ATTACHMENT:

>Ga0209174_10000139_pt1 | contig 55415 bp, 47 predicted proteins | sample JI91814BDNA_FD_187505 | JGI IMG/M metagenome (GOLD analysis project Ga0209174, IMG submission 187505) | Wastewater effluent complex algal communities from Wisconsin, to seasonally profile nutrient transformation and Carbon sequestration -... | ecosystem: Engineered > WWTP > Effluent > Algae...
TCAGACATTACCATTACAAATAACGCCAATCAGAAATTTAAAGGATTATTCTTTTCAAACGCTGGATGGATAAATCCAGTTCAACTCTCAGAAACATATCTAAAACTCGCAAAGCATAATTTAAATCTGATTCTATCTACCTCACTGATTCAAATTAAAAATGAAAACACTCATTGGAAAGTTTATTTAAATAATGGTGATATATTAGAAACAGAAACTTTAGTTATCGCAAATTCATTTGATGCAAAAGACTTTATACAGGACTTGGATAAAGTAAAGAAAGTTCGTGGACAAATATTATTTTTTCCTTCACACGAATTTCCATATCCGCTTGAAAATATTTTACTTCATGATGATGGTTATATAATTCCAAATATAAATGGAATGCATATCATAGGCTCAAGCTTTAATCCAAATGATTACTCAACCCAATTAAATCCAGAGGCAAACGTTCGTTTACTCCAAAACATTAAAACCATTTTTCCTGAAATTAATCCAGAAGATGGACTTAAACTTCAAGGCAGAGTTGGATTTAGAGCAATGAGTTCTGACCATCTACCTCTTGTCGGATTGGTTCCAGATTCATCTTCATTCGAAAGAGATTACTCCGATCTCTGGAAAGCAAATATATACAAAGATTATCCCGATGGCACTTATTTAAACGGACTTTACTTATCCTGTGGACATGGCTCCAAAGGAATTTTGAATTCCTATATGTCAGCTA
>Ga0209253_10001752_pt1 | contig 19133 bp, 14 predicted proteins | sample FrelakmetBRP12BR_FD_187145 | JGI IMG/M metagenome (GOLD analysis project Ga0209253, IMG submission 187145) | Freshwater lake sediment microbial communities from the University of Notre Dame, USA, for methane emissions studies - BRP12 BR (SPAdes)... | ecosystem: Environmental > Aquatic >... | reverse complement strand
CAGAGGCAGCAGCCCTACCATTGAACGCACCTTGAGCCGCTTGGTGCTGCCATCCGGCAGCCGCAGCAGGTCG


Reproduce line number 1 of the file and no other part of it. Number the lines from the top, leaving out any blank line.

>Ga0209174_10000139_pt1 | contig 55415 bp, 47 predicted proteins | sample JI91814BDNA_FD_187505 | JGI IMG/M metagenome (GOLD analysis project Ga0209174, IMG submission 187505) | Wastewater effluent complex algal communities from Wisconsin, to seasonally profile nutrient transformation and Carbon sequestration -... | ecosystem: Engineered > WWTP > Effluent > Algae...